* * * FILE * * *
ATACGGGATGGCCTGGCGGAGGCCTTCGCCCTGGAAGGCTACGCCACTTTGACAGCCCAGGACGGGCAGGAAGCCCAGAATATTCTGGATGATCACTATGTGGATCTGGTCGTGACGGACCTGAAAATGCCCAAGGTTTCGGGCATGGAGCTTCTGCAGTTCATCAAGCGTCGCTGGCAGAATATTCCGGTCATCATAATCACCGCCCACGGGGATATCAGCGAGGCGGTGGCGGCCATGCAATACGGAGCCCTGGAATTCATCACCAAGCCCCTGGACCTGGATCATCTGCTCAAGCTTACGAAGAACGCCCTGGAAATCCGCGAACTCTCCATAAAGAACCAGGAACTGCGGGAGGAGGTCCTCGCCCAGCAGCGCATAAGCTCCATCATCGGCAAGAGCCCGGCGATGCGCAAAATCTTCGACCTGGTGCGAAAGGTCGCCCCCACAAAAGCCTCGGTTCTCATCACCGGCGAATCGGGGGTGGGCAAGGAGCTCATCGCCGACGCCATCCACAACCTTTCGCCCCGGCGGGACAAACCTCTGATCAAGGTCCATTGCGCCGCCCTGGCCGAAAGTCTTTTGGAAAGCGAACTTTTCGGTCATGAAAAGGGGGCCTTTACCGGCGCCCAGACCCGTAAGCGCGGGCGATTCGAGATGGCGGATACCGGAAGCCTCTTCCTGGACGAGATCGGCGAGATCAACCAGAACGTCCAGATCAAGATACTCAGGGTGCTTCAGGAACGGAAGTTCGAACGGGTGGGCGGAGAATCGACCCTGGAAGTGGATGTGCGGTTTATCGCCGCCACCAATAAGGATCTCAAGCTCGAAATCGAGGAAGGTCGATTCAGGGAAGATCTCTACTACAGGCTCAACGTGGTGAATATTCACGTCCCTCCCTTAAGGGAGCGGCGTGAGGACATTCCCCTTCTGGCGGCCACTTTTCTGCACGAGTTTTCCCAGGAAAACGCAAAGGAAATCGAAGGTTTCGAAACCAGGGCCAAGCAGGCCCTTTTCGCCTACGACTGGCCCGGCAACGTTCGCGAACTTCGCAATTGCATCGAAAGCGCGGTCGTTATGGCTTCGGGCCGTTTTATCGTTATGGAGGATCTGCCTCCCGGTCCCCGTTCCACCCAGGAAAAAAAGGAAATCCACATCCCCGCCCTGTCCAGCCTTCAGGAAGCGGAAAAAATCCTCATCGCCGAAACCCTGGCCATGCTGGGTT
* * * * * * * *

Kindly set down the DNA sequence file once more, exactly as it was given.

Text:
ATACGGGATGGCCTGGCGGAGGCCTTCGCCCTGGAAGGCTACGCCACTTTGACAGCCCAGGACGGGCAGGAAGCCCAGAATATTCTGGATGATCACTATGTGGATCTGGTCGTGACGGACCTGAAAATGCCCAAGGTTTCGGGCATGGAGCTTCTGCAGTTCATCAAGCGTCGCTGGCAGAATATTCCGGTCATCATAATCACCGCCCACGGGGATATCAGCGAGGCGGTGGCGGCCATGCAATACGGAGCCCTGGAATTCATCACCAAGCCCCTGGACCTGGATCATCTGCTCAAGCTTACGAAGAACGCCCTGGAAATCCGCGAACTCTCCATAAAGAACCAGGAACTGCGGGAGGAGGTCCTCGCCCAGCAGCGCATAAGCTCCATCATCGGCAAGAGCCCGGCGATGCGCAAAATCTTCGACCTGGTGCGAAAGGTCGCCCCCACAAAAGCCTCGGTTCTCATCACCGGCGAATCGGGGGTGGGCAAGGAGCTCATCGCCGACGCCATCCACAACCTTTCGCCCCGGCGGGACAAACCTCTGATCAAGGTCCATTGCGCCGCCCTGGCCGAAAGTCTTTTGGAAAGCGAACTTTTCGGTCATGAAAAGGGGGCCTTTACCGGCGCCCAGACCCGTAAGCGCGGGCGATTCGAGATGGCGGATACCGGAAGCCTCTTCCTGGACGAGATCGGCGAGATCAACCAGAACGTCCAGATCAAGATACTCAGGGTGCTTCAGGAACGGAAGTTCGAACGGGTGGGCGGAGAATCGACCCTGGAAGTGGATGTGCGGTTTATCGCCGCCACCAATAAGGATCTCAAGCTCGAAATCGAGGAAGGTCGATTCAGGGAAGATCTCTACTACAGGCTCAACGTGGTGAATATTCACGTCCCTCCCTTAAGGGAGCGGCGTGAGGACATTCCCCTTCTGGCGGCCACTTTTCTGCACGAGTTTTCCCAGGAAAACGCAAAGGAAATCGAAGGTTTCGAAACCAGGGCCAAGCAGGCCCTTTTCGCCTACGACTGGCCCGGCAACGTTCGCGAACTTCGCAATTGCATCGAAAGCGCGGTCGTTATGGCTTCGGGCCGTTTTATCGTTATGGAGGATCTGCCTCCCGGTCCCCGTTCCACCCAGGAAAAAAAGGAAATCCACATCCCCGCCCTGTCCAGCCTTCAGGAAGCGGAAAAAATCCTCATCGCCGAAACCCTGGCCATGCTGGGTT